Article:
Men’s version: Yes
Contact: 0800 840 1411; www.rohan.co.uk


Rohan Mountain Guide 2011

Rohan is best-known for its travel clothing, but the company also makes some excellent gear for the more adventurous hillwalker too. The Mountain Guide jacket first appeared in 2010 and already it is a well-proven performer. It is made from Rohan’s own Barricade 2-layer fabric with a mesh lining. This is a very comfortable combination, although the use of a mesh lining adds greatly to the weight of this jacket (912g, men’s L).
There are two main pockets and these are located on the chest so they can be accessed easily while wearing a rucksack with a hipbelt. The pockets are mesh-lined, so they increase airflow through the jacket when the zips are open – but of course if any water enters the pockets then it will also pass right through the jacket.
To keep the wearer dry the zips are protected by external stormflaps, including the pockets – few jackets feature this these days.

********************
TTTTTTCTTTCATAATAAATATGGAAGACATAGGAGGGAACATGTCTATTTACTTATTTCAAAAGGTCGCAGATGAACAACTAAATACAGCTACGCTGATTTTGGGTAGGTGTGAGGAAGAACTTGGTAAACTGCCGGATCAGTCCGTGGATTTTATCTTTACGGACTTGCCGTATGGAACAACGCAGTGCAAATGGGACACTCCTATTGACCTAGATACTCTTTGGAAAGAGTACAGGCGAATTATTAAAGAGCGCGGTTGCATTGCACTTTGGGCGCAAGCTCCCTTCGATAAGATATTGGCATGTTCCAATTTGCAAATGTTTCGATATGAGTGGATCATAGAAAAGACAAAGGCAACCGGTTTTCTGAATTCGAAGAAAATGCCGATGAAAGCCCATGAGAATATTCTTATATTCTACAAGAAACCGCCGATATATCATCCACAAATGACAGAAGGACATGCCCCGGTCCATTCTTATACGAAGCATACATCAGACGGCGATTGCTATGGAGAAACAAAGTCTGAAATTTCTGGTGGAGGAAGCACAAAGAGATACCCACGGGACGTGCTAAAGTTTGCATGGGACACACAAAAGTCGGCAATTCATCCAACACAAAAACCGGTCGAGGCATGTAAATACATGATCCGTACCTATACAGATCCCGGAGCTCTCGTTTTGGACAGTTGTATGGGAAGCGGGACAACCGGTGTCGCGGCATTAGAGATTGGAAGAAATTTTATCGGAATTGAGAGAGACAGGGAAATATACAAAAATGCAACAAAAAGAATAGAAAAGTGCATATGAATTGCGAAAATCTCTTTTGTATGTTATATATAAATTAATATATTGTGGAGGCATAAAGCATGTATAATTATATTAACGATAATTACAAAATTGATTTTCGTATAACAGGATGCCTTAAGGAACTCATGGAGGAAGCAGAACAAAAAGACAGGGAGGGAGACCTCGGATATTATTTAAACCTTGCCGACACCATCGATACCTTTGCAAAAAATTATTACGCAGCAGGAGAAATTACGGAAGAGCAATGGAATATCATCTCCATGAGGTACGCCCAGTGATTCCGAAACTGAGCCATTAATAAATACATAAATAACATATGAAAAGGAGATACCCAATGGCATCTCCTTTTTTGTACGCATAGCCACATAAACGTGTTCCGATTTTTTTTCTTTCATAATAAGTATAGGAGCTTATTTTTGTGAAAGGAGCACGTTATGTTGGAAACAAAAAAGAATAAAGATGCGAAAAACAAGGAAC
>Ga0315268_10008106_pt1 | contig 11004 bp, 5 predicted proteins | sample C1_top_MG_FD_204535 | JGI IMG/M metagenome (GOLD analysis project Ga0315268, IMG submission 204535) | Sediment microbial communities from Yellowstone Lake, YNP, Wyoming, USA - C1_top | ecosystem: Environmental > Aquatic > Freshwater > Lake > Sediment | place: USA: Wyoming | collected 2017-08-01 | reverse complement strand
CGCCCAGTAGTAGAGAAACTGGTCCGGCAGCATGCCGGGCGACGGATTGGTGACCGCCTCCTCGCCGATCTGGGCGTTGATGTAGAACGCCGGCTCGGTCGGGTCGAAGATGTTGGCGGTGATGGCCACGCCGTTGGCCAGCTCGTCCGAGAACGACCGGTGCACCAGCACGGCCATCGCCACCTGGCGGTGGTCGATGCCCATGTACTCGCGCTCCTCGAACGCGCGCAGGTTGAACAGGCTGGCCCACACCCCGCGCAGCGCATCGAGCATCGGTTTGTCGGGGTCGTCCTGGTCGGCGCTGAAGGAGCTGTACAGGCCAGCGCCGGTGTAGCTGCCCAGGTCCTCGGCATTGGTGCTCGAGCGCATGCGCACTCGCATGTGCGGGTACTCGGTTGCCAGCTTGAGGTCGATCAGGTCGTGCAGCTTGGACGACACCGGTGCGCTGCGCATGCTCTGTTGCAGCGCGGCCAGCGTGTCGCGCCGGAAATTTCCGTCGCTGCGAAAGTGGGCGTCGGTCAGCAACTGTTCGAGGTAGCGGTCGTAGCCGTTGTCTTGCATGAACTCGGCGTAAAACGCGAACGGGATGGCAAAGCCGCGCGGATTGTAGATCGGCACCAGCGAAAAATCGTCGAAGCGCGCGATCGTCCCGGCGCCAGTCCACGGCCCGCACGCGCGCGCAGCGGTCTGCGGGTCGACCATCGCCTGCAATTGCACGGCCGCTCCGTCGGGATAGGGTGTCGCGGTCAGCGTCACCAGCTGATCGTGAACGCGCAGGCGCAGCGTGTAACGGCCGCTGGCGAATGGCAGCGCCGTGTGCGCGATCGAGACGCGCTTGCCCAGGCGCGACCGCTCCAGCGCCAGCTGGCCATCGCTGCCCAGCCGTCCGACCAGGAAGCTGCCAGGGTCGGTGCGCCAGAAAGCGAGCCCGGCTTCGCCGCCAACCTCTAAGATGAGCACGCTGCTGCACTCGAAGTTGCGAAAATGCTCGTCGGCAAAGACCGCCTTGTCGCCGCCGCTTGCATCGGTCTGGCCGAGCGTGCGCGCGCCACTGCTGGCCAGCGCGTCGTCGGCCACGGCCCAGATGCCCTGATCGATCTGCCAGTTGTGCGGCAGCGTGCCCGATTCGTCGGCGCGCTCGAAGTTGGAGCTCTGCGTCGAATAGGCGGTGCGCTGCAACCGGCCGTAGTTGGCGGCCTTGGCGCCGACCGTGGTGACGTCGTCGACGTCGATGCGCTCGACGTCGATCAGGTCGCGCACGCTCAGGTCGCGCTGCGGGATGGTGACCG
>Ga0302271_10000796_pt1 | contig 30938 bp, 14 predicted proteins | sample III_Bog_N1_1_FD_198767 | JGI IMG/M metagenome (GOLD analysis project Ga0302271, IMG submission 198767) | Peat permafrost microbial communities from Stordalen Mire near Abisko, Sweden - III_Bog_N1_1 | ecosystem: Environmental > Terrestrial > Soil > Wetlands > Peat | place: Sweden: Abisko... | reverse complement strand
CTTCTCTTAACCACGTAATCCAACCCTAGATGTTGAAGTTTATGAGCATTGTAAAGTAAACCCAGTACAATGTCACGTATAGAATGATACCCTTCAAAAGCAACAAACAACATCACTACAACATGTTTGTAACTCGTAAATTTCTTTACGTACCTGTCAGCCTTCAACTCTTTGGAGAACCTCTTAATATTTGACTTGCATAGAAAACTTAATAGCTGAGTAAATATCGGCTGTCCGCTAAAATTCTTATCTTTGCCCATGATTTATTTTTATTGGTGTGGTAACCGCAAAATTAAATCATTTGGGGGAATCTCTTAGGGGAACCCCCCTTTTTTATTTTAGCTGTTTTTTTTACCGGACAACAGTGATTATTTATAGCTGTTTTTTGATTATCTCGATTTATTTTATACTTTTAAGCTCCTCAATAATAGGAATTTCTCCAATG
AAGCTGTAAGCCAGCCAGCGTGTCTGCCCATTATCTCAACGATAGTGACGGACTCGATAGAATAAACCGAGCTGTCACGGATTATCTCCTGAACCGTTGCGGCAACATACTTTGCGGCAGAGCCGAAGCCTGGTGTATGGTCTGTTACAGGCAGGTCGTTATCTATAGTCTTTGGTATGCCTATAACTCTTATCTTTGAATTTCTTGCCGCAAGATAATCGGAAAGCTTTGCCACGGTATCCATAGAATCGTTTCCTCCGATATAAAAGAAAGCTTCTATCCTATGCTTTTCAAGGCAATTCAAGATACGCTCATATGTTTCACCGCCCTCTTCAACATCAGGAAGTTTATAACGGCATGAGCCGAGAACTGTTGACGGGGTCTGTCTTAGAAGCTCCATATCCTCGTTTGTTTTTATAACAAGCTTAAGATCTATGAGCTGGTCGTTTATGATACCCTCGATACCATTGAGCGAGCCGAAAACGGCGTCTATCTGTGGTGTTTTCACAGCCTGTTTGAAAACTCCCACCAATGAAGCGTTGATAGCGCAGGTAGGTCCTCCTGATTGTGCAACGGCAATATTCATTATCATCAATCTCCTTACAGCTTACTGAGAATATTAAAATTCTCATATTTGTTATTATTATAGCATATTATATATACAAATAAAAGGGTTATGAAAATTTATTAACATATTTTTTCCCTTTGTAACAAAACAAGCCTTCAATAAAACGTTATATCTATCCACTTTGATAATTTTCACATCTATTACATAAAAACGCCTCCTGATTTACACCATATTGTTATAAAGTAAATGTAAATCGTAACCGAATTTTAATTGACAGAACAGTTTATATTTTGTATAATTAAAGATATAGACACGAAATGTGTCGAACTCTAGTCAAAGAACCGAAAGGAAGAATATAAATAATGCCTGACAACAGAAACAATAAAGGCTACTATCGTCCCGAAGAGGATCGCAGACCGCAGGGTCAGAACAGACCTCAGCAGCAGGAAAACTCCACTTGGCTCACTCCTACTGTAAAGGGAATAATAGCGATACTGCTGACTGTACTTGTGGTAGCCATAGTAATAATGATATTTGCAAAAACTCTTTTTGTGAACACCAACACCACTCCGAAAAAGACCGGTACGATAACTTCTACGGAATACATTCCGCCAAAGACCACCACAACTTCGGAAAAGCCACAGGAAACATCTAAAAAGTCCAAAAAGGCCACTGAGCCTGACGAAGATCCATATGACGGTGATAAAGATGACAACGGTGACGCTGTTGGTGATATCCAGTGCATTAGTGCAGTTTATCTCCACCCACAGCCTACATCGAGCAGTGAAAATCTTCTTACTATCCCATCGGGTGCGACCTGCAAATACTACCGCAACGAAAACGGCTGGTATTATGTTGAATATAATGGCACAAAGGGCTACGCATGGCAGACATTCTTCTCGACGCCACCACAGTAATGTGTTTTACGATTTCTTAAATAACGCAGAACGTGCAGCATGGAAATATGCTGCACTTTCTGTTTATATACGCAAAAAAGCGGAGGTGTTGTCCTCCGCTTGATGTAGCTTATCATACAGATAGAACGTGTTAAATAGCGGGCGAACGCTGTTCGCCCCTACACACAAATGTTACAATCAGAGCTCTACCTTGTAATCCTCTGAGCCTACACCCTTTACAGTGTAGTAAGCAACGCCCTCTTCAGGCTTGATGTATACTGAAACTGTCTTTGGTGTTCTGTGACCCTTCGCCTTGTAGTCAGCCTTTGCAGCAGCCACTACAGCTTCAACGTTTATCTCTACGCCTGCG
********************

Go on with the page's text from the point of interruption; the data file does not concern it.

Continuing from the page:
The hood fits and moves well with the head, and also benefits from a wired peak and can be rolled into the collar. The body is slightly longer than some other jackets here. The Rohan Mountain Guide comes in a men’s and women’s version.

Price £185
Weight 912g (size men’s L)
Fabric Barricade
Lining polyester mesh
Sizes men’s X-XXL; women’s XS-XL
External pockets 2
Wired hood yes
Side vents no
Website www.rohan.co.uk

Ratings
Features 4
Design 4
Comfort 5
Performance 4
Value 5
Overall 4

The Rohan Mountain Guide is a well-priced jacket that benefits from a mesh lining and mesh pockets for extra comfort, although that mesh lining also increases weight. It won the ‘Best Value’ award in our test.

Review by Graham Thompson
First published in Trail magazine November 2011


Rohan Elite 2011